'My Work Never Ends': Women Balancing Paid Work and Unpaid Care Work in India
Research showed that women’s paid work experiences were shaped by a number of factors, including: care responsibilities, social norms on women’s work; the lack of decent work options; the poor working conditions of paid work available; as well as the support structures that were available to them at the levels of family, community, employer and the state. Women performed the majority of care work tasks, with responsibility determined by an interplay of sticky gender norms and poverty conditions. There was a strong correlation between the availability of and access to public resources and services and the intensity and drudgery of care tasks as well as their experiences of paid work.
There are many positive gender- and care-responsive features of both WEE programmes. However, it clear that the existing WEE programmes have more to accomplish in order to create a ‘double boon’ for women workers. The research makes recommendations at state and non-state levels in order to make women’s economic empowerment optimal, shared across families and sustained across generations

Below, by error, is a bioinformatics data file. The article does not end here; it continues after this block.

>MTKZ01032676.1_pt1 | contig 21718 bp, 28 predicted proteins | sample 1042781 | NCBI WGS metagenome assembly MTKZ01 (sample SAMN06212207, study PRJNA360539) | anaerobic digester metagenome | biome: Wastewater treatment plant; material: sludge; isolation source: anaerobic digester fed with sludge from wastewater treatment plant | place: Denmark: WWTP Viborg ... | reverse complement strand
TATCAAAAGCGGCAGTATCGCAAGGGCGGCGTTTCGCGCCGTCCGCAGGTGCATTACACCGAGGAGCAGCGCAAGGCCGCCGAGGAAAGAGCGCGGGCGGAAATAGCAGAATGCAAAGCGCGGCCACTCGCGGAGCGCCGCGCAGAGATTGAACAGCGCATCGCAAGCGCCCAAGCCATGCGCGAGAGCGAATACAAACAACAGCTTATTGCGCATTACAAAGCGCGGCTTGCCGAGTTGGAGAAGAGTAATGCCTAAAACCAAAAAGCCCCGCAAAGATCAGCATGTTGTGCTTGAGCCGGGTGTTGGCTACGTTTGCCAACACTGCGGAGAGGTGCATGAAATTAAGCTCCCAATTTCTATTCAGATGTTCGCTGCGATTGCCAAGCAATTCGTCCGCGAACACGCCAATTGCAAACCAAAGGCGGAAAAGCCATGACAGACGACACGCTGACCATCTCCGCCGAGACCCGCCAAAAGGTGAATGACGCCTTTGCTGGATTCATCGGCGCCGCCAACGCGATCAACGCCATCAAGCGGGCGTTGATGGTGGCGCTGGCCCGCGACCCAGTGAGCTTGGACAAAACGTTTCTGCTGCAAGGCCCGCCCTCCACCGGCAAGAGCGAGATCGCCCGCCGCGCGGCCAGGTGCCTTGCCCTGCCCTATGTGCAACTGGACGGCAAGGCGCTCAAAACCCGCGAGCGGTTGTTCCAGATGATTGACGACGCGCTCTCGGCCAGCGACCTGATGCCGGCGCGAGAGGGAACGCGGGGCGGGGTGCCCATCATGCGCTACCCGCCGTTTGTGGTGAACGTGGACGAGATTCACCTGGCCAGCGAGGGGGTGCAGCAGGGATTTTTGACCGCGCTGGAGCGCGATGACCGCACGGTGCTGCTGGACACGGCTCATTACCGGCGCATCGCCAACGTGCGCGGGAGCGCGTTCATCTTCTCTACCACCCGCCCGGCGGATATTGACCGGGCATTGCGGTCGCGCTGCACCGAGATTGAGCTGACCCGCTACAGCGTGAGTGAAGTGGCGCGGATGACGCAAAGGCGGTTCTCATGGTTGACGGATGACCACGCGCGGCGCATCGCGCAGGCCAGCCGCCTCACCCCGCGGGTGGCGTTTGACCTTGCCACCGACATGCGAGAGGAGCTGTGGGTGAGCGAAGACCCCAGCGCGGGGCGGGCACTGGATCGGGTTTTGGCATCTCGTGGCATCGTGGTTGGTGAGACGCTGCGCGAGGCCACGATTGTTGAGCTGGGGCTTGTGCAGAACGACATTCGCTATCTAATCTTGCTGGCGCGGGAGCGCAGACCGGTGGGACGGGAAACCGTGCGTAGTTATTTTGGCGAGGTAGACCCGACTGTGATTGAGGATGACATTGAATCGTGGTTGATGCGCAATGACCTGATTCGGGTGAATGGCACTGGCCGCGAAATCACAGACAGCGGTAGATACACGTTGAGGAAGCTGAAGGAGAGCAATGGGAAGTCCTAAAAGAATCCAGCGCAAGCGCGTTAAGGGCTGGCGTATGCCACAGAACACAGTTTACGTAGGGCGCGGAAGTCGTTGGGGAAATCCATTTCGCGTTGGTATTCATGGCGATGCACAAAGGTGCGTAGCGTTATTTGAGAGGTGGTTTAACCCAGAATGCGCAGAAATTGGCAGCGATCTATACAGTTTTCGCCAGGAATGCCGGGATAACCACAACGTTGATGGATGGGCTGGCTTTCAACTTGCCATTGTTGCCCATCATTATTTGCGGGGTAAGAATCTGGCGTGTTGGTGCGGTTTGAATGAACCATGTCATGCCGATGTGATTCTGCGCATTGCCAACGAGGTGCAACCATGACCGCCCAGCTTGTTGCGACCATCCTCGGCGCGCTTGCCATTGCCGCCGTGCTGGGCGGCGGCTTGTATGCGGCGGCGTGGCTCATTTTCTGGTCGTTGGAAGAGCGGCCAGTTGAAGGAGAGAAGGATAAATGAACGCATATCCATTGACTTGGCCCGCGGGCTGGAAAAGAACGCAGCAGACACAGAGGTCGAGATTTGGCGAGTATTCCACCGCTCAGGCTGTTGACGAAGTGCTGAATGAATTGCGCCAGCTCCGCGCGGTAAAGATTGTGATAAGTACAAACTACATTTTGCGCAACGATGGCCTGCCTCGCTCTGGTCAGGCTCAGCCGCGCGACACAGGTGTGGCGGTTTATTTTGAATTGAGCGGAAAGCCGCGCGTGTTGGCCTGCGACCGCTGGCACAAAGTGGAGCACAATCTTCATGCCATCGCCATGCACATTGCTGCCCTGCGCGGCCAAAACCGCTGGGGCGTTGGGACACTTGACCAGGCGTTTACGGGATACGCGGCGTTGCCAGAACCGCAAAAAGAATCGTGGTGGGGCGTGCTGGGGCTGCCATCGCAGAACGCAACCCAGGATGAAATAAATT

A Trapeze Act: Women Balancing Paid Work and Unpaid Care Work in Nepal
Despite high rates of labour force participation by women in Nepal, there has been very little engagement by communities and the state on the issue of women’s ‘double burden’ of balancing unpaid care work with paid labour activities. The ‘Balancing paid work and unpaid care work – Nepal’ research study aims to create knowledge about how women’s economic empowerment (WEE) policy and programming can generate a ‘double boon’, i.e. paid work that empowers women and provides more support to their unpaid care work responsibilities. Research discussed in this report looks at two WEE programmes in Nepal: (1) a state programme, the Karnali Employment Programme; and (2) a non-state programme, Oxfam Nepal’s Enterprise Development Programme.
One of the stark conclusions of the study is that women are currently unable to balance their paid and unpaid care work due to several factors: the lack of availability of decent employment opportunities in rural areas; a lack of quality public resources and services; migration of men; a lack of assets such as land; and prevailing gender norms, especially around women’s participation in unpaid care work and mobility. The report makes recommendations at state, non-state, market, community and family levels. Programmes aimed at women’s empowerment need to have a care perspective in their design and implementation, and grass-roots-level communication and advocacy needs to be encouraged and implemented, in order to reduce women’s ‘double burden’ and move towards a’ double boon’.